Part I: Clinical Practice Guidelines With Down Syndrome From Birth to 12 Years

Susan N. Van Cleve, MSN, RN, CPNP; William I. Cohen, MD

Disclosures

J Pediatr Health Care. 2006;20(1):47-54. 

In This Article

Background

Down syndrome (DS) (trisomy 21) occurs in about one in 800 live births without predilection for race or socioeconomic class (Centers for Disease Control and Prevention, 1994); it is one of the most frequent genetic causes of mild to moderate mental retardation. In about 95% of children with DS, an extra chromosome 21 is found in all cells; translocation and mosaicism account for the remaining 5% (Committee on Genetics, American Academy of Pediatrics [AAP], 2001).

Children with DS have a variety of congenital malformations and medical conditions, including an increased risk for cardiac defects (50%), with atrioventricular septal defect the most common; eye disease (60%); hearing loss (75%); otitis media (50% to 75%); obstructive sleep apnea (50% to 75%); thyroid disease (15%); gastrointestinal abnormalities (5%), including duodenal stenosis/atresia (50%), imperforate anus (20%), Hirschsprung disease (10%); and leukemia (< 1%) (Cohen, 1999; Committee on Genetics, 2001). As nurse practitioners (NPs) expand their work settings to include specialty and acute care, children with DS will be among those receiving care. To effectively work with this population, NPs and other health care providers must have the knowledge and expertise to understand children with DS and their unique medical and developmental differences.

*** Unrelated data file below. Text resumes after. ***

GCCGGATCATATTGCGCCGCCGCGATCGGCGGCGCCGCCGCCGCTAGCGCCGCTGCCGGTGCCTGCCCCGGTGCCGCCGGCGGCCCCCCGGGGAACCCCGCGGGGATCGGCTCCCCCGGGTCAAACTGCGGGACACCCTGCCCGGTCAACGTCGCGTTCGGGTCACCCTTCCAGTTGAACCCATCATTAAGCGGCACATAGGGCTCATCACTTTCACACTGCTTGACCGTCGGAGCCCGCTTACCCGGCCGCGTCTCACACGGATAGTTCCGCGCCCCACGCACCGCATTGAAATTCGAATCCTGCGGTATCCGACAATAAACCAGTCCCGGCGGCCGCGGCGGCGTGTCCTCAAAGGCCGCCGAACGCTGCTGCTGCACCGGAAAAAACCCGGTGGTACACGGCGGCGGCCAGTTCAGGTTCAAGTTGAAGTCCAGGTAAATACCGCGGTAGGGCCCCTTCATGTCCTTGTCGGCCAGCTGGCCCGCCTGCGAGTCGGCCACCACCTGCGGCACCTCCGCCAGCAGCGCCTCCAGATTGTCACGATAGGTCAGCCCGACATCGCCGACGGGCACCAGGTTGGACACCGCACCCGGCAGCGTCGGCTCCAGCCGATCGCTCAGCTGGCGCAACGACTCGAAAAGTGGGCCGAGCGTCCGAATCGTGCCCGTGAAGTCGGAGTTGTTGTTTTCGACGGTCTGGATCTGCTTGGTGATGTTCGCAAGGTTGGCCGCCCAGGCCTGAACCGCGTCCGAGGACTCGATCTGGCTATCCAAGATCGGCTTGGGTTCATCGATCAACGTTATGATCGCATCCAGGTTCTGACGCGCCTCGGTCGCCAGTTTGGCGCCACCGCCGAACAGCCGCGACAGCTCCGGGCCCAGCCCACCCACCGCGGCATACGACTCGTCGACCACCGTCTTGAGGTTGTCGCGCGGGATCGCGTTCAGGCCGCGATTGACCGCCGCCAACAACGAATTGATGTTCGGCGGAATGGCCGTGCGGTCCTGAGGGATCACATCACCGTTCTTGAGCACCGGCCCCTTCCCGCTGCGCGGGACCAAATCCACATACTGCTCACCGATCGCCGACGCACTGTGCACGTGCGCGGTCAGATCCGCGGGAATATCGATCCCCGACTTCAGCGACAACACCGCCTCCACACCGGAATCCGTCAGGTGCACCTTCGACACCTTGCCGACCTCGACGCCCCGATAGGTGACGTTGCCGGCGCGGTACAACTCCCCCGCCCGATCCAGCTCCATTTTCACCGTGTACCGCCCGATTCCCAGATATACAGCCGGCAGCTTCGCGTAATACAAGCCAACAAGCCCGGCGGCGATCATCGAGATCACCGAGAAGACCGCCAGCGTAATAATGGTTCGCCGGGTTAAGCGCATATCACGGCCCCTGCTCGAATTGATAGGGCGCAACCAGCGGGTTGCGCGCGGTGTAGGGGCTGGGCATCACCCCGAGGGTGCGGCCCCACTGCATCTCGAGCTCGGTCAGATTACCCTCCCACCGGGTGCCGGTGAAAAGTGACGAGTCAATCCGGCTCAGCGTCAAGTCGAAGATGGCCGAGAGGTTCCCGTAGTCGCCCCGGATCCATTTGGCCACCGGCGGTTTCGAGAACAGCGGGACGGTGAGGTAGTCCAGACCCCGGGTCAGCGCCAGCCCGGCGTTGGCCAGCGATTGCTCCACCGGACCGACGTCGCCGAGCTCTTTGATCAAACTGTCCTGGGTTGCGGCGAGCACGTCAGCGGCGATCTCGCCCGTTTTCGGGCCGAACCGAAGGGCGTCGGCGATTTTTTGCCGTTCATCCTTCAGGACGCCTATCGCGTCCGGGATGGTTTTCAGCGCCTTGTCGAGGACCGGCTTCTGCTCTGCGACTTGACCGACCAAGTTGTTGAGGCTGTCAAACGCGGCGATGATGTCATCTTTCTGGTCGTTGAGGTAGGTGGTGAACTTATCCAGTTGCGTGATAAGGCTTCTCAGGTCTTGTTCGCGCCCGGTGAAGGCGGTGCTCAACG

The Down Syndrome Medical Interest Group and the Committee on Genetics of the AAP have developed health supervision guidelines to help clinicians manage care for children with DS (Cohen, 1999; Committee on Genetics, 2001). Because children with DS are at risk for multiple medical and developmental conditions, routine assessment and monitoring should be done. Figure 1 is a sample of a record sheet that can be used in addition to the non-Down syndrome schedule for health supervision (Committee on Practice and Ambulatory Medicine, AAP, 2000). Record sheets for DS health care are available at the following Web site: www.denison.edu/collaborations/dsq/recordsheet.html.

Figure 1.

Down Syndrome Health Care Guidelines (1999 Revision) Record Sheet, Sheet No. 1: Birth to Age 12 Years

The purpose of this review is to update and summarize the nationally recognized practice guidelines for children with DS and to provide clinicians with information that will prepare them to meet the challenge of working with this special population.

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